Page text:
Most employers are required to pay time and a half to non-exempt employees for any work performed over forty hours in a workweek. One exception is the fluctuating workweek (FWW) method of paying overtime, known to many workers as "Chinese overtime." Under the FWW method, employees are paid a guaranteed straight salary for all work done during the week, no matter how few or how many hours were actually worked, as long as some work was done that week.
FWW employees are paid overtime according to the following method: For each workweek in which the employee works more than 40 hours, the employee's regular rate for that week is calculated by dividing her weekly salary amount by the total number of hours worked in that particular week. The employee is then paid one half of that rate for all time worked over forty hours in that workweek. This amount is then added to the employee's normal weekly salary, the total amount being the employee's gross salary for that week. The way this works out is that, the more hours an FWW employee works over forty in a week, the less she is actually making per hour.
Last year, the Department of Labor (DOL) considered a proposal to allow employers to pay FWW employees non-overtime bonuses and incentive pay, including payment of shift differentials, "without invalidating the guaranteed salary criterion required for the half-time overtime pay computation." Federal Register, Vol. 76, No. 65, at 18848 (Apr. 5, 2011). Many employers were in favor of this proposal, and the DOL was initially leaning towards its adoption.
On April 5, 2011, however, after receiving and reviewing public comments on the proposal, the DOL decided against adopting the proposed rule, finding as follows: "While the Department continues to believe that the payment of bonus and premium payments can be beneficial for employees in many other contexts, we have concluded that unless such payments are overtime premiums, they are incompatible with the fluctuating workweek method of computing overtime under section 778.114." Federal Register, Vol. 76, No. 65, at 18850 (Apr. 5, 2011). According to the DOL,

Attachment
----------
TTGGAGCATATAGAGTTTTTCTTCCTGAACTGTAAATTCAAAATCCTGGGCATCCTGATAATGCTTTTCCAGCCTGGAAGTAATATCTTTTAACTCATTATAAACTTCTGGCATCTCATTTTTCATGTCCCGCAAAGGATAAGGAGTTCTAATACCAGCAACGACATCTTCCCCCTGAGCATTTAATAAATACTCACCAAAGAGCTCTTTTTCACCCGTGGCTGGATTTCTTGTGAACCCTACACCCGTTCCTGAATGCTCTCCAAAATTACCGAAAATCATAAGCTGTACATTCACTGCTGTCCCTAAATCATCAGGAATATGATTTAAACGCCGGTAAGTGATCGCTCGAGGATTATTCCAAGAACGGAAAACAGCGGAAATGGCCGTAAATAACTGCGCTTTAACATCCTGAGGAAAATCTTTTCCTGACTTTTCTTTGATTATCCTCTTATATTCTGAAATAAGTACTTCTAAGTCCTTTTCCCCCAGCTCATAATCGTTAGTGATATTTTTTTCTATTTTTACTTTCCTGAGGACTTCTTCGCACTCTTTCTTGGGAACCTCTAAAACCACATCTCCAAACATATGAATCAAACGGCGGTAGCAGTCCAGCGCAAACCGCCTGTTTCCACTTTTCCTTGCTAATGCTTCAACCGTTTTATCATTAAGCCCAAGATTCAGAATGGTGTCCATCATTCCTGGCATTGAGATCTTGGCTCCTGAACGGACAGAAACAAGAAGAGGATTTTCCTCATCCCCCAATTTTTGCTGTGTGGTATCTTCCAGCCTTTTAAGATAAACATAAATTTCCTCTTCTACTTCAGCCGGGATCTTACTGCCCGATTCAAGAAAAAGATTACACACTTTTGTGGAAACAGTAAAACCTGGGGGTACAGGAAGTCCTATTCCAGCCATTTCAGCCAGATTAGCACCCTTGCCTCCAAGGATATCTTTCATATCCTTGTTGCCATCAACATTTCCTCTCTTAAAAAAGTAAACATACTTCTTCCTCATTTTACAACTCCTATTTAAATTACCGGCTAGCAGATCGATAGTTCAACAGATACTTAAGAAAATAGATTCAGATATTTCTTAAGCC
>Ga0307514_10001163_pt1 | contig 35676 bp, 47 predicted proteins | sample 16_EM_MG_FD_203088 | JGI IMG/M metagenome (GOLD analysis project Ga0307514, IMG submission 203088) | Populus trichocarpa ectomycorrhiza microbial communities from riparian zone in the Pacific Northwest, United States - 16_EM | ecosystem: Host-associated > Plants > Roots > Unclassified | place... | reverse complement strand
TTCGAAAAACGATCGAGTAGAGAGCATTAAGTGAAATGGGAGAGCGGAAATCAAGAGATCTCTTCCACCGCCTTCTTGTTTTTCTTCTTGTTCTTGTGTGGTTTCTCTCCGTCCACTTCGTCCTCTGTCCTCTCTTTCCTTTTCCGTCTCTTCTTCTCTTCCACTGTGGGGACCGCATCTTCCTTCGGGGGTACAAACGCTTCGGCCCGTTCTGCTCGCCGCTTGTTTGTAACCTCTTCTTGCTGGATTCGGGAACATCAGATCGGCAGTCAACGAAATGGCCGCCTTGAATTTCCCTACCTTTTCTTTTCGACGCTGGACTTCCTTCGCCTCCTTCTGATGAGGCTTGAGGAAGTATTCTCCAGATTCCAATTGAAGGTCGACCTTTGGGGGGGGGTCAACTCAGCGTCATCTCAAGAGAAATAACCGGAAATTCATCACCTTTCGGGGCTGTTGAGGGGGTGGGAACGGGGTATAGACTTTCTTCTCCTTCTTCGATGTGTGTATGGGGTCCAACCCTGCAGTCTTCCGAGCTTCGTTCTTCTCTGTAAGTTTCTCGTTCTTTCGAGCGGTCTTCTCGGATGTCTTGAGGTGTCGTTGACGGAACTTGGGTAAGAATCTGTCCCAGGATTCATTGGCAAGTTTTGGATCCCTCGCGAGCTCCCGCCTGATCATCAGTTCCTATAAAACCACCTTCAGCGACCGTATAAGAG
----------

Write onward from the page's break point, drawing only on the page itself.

[T]he proposed regulation could have had the unintended effect of permitting employers to pay a greatly reduced fixed salary and shift a large portion of employees' compensation into bonus and premium payments, potentially resulting in wide disparities in employees' weekly pay depending on the particular hours worked. It is just this type of wide disparity in weekly pay that the fluctuating workweek method was intended to avoid by requiring the payment of a fixed amount as straight time pay for all hours in the workweek, whether few or many.
Federal Register, Vol. 76, No. 65, at 18850 (Apr. 5, 2011).
What does this mean for employees? If an employee is paid under the FWW and also receives bonuses or premium pay, such as shift differentials, from her employer, her employer's use of the FWW method may have been invalidated--meaning that her employer has been illegally paying her Chinese overtime and may well, therefore, owe her unpaid overtime wages. Employees paid under the FWW who suspect those payments may be invalid should seek the advice of an employment attorney.
What does this mean for employers? Employers who use both the FWW and some form of bonus or premium pay should reevaluate their pay policies. They may be exposing themselves to considerable liability.